One general thing I learned recently is this:  We can forgive someone for hurting us in the past,  even if they were truly wrong and cruel.   If we dig deep within and work on it,  it can be done.  However,  even when we get to that point of truly forgiving them 100% and even wishing them well,  it doesn’t stop the memories of what happened and how they hurt us. That part sucks. So here is where the insights come in.  This is how we can bring what we’ve learned through that introspective work into real life.  We consciously remember that we have forgiven them. We realize that this is just a memory,  painful as it may be,  and we choose to not relive it. We choose to not let that anger us or make us sad. The more and more we do this we begin to let it go and see it for what it is. It is a memory. That’s all. It is done. We have moved on. We have forgiven. We aren’t there anymore and do not need to relive it over and over again.  We don’t need to drag those heavy memories around with us for the rest of our lives.  That is us doing that. Not that person who originally caused us pain.

In Buddhism that’s called Double Dukkha. Someone hurt you which is the first dukkha (dukkha means suffering) but then we relive it. That’s the second dukkha. And guess what? Over time we relive it,  that’s another dukkha in top of it. Yikes.  Think of all the times we have caused our own suffering!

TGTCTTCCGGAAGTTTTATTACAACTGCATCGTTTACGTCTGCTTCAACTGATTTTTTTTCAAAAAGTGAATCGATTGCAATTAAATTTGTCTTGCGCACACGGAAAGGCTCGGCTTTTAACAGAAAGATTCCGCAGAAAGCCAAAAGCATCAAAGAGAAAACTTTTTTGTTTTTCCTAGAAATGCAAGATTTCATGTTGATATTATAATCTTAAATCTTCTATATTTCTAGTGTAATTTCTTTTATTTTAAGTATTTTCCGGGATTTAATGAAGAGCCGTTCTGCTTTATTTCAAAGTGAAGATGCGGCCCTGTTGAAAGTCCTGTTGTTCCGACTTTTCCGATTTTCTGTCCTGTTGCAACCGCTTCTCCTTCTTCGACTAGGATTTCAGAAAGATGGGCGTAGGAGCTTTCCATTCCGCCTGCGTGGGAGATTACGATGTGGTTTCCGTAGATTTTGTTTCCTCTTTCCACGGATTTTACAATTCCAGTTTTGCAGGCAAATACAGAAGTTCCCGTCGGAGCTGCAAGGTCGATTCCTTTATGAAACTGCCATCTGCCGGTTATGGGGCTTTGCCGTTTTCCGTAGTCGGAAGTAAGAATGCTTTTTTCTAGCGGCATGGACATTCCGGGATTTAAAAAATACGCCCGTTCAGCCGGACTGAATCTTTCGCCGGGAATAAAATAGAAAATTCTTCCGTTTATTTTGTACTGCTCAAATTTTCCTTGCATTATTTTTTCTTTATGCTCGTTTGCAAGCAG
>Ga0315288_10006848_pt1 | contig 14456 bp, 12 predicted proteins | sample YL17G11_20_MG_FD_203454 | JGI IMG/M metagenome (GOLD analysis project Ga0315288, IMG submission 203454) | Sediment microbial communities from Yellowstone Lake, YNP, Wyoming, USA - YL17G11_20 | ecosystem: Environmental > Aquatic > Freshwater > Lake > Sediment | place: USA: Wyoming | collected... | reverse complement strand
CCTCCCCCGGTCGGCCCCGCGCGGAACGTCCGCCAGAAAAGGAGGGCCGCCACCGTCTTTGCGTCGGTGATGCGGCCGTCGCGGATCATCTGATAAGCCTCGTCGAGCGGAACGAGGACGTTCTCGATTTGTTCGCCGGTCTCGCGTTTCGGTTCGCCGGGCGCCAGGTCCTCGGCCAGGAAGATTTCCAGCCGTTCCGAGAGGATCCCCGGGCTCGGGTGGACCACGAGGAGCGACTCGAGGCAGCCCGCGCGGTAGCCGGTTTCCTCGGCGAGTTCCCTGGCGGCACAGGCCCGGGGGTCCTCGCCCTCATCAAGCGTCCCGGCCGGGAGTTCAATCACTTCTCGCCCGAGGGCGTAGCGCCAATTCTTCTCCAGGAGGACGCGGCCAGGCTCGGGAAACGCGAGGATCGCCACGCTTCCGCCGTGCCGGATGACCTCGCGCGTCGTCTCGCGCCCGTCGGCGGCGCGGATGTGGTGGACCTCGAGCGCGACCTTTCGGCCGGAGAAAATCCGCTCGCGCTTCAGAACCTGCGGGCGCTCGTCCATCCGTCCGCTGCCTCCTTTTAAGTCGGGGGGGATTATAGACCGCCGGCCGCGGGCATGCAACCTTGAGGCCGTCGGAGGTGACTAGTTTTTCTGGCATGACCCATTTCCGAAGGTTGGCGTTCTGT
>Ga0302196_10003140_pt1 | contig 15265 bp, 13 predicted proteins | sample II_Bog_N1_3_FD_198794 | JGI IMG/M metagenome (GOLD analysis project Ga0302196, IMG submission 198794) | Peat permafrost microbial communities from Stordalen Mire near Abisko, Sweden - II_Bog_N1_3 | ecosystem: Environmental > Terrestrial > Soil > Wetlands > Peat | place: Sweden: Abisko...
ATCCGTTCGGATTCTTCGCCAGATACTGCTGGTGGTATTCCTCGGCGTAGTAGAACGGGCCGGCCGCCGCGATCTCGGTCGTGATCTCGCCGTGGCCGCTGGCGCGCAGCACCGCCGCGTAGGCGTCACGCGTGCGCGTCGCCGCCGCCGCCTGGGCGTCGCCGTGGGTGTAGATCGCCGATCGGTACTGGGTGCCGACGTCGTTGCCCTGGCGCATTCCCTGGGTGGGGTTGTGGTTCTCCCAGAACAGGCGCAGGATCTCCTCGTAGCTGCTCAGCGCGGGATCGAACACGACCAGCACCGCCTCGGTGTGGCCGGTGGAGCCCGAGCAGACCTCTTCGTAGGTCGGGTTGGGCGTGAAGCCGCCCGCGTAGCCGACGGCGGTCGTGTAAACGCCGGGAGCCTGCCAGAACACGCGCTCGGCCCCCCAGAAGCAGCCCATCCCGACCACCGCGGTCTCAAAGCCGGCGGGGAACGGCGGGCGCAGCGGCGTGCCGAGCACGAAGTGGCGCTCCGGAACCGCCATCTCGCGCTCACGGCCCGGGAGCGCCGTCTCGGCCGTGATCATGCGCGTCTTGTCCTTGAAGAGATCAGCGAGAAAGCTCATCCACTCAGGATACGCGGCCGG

It is foolish for us to hold onto those old feelings.  The Buddha also said that a fool is one who doesn’t ask forgiveness for something they’ve done which is wrong.  A fool is also someone who,  when asked for forgiveness,  doesn’t give it.

So to me that means this:  Even if that person who has hurt us has not asked us for forgiveness,  that is on them. They are the fool. And we are not to associate with fools. If they have asked us for forgiveness, it is our duty to do so. Or we are the fool.  So there is no reason to NOT forgive them.  It is never right to hold a grudge. It is never right to continue to recreate the pain we originally went through over and over again. However,  we need to get to the point of forgiving and ultimately ketting go,  is worth spending the time on.

I hope that this has helped someone in some way.

In this blog,  I am going to give examples of my personal self-care practices and ideas in case you don’t know where to start.

Oftentimes,  we hear people say,  “Just let it go” or “Forgive and forget. ”  I believe there is something in us all that wants to do that. Maybe there is someone out there who can read those words,  have them click snd automatically be able to do that. I doubt it but I guess it is possible.  Most of us need more than those words.  We need to know HOW. That’s what I would like to share.  I’m not a psychologist. I am not a psychiatrist.  I’m not a counselor. I am not a spiritual adviser.  I am just a person who is getting through it myself.  I am a work in progress also. 

If something resonates with you and you can relate and wish to try any one of my methods,  go for it. If not,  that’s ok too. It is working for me though. If you have your own methods that work and you’d like to share,  that would be wonderful also!

May you be happy and well.